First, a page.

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Integrating The Security+ Exam Objectives Into Information Technology Curricula

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2008 Annual Conference & Exposition


Pittsburgh, Pennsylvania

Publication Date

June 22, 2008

Start Date

June 22, 2008

End Date

June 25, 2008



Conference Session

Information Technologies Classroom Instruction

Tagged Division

Information Systems

Page Count


Page Numbers

13.768.1 - 13.768.11



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Paper Authors


Akram Al-Rawi KFU

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Akram Al-Rawi is a Professor of Computer Science at King Faisal
University, Saudi Arabia. He has worked at several academic institutions
of which the last three were Zayed University, University of Missouri-
Columbia, and Columbia College, MO. His teaching interests
include programming languages, networks, logic design, and computer
architecture. His research interests include computer simulation, wireless,
security, embedded systems, and curriculum design. He holds
certifications in A+, Network+, Sun Certified Java Programmer,
ICDL, i-Net+, Server+ and CCAI.

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Azzedine Lansari Zayed University

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Azzedine Lansari received a PhD in Bioengineering from North Carolina
State University in 1992. From 1992-1998, he was a senior researcher
at Computer Sciences Corp. and MANTECH, Inc. He joined
Zayed University in August 1998. Currently he is an associate professor
of Information Technology. His teaching interests include instructional
technology and statistical modeling. His research interests include systems
modeling, educational technology and curriculum design.

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NOTE: The first page of text has been automatically extracted and included below in lieu of an abstract

Integrating the Security+ exam Objectives into Information Technology Curricula


Security is a fairly new field in the information technology (IT) knowledge domain and has recently become a critical area in IT curricula. While some IT programs in the US offer only one security course in their undergraduate programs, others offer up to four courses. The first objective of this paper is to review the offering of security courses in undergraduate programs and then examine their content to investigate the possibility of integrating the CompTIA Security+ exam objectives. The second objective of this paper is to review industrial certificates that are currently available in security and examine their possible integration in an IT curriculum. The last objective of this study is to compare the objectives of the Security+ exam with the two Cisco Networking Academy security courses. The Security+ certification exam objectives cover most of the basics of security and they can be integrated into the first security course of most IT programs. Finally, a master course syllabus that covers the Security+ exam objectives is developed to map each course objective with its corresponding certification objective. It is anticipated that colleges and universities will benefit from this study by using the proposed course syllabus as a framework for integrating the Security+ certification exam objectives into their curriculum.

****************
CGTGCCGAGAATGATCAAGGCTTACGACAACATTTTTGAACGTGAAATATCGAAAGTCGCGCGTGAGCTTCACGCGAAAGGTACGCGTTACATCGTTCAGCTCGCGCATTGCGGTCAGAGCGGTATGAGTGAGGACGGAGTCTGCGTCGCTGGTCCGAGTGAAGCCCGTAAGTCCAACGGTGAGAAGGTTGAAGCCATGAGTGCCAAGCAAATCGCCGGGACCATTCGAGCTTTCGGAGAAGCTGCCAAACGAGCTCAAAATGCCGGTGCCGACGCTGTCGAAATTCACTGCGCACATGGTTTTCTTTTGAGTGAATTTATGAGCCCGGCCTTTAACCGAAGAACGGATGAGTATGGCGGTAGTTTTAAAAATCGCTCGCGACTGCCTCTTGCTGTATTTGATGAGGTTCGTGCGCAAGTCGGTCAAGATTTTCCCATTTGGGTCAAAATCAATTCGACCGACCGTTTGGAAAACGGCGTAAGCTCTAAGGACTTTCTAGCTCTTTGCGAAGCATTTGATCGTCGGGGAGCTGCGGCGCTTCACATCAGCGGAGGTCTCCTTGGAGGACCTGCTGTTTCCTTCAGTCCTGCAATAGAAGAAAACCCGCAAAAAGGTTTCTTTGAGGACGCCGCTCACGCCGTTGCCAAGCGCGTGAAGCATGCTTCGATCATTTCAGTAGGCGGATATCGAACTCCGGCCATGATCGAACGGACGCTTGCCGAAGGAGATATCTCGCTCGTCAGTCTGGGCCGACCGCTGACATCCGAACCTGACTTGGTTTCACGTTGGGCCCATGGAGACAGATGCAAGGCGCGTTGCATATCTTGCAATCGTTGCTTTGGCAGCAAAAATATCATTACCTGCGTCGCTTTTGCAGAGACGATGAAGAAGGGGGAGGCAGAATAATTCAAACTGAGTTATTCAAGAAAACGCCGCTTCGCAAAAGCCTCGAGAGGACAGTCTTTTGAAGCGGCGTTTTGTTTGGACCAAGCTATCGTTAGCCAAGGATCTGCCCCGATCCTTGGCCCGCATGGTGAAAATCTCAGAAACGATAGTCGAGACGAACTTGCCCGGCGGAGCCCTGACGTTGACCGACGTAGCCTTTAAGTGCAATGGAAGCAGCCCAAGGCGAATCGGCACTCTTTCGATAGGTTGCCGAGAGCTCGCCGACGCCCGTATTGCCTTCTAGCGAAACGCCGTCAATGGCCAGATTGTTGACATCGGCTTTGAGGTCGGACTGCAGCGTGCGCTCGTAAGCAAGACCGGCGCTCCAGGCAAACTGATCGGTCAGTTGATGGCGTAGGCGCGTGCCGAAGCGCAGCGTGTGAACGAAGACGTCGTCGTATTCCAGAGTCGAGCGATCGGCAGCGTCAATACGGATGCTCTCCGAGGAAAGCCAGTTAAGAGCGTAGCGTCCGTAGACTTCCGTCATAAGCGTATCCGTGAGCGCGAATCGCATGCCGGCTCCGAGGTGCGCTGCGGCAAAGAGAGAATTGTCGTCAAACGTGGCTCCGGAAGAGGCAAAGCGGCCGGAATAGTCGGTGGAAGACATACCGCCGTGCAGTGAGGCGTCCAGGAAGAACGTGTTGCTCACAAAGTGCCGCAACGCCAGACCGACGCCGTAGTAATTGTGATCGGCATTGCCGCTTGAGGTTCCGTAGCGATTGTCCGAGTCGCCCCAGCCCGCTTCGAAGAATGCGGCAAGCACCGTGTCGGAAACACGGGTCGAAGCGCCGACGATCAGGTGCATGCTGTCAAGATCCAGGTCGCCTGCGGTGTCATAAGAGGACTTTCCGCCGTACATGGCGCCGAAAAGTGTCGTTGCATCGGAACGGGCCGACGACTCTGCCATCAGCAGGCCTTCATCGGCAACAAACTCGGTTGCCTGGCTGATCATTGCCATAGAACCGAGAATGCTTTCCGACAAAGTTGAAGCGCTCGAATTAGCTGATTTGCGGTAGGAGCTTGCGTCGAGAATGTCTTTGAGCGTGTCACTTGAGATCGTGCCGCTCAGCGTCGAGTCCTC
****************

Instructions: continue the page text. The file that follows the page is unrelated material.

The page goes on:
Certification establishes a standard of competency in specific areas of the IT field which helps industry determine whether prospective employees meet the required credentials for different job roles. Therefore employees holding the required IT certificates may require less training or even no training during the initial employment period. Hence, some job criteria require individuals to be certified in order to be considered for employment. To the certified individual, certification provides a greater sense of confidence in their abilities and a measure of professional expertise and understanding of the job and products used in that role. It is for these reasons that certification is becoming increasingly popular and in high demand. Some IT certificates are specific to a narrow field or even individual products. The aim is to provide targeted skills that have immediate applicability in the workplace1,2.

The IEEE and ACM recognize the importance of certification and provide its members with over six hundred online courses leading to professional certifications, such as CompTIA Network+ and Cisco CCNA. Moreover, ACM has developed a K-12 computer science curriculum3 that recommends three IT certifications; the A+ Certified Technician, the i-Net+, and the Certified Internet Webmaster. The ACM report suggests that students who complete certification courses should be encouraged to take the corresponding exam as proof of acquired knowledge.

Academic institutions worldwide are constantly trying to refine or even reinvent their Information Technology (IT) curricula to address the needs of industry and government. As many new IT curricula emerge, a number of them do not satisfy well recognized standards and sometimes even lack critical curricular components. Furthermore, a highly competitive IT global

Al-Rawi, A., & Lansari, A. (2008, June), Integrating The Security+ Exam Objectives Into Information Technology Curricula Paper presented at 2008 Annual Conference & Exposition, Pittsburgh, Pennsylvania. 10.18260/1-2--3942

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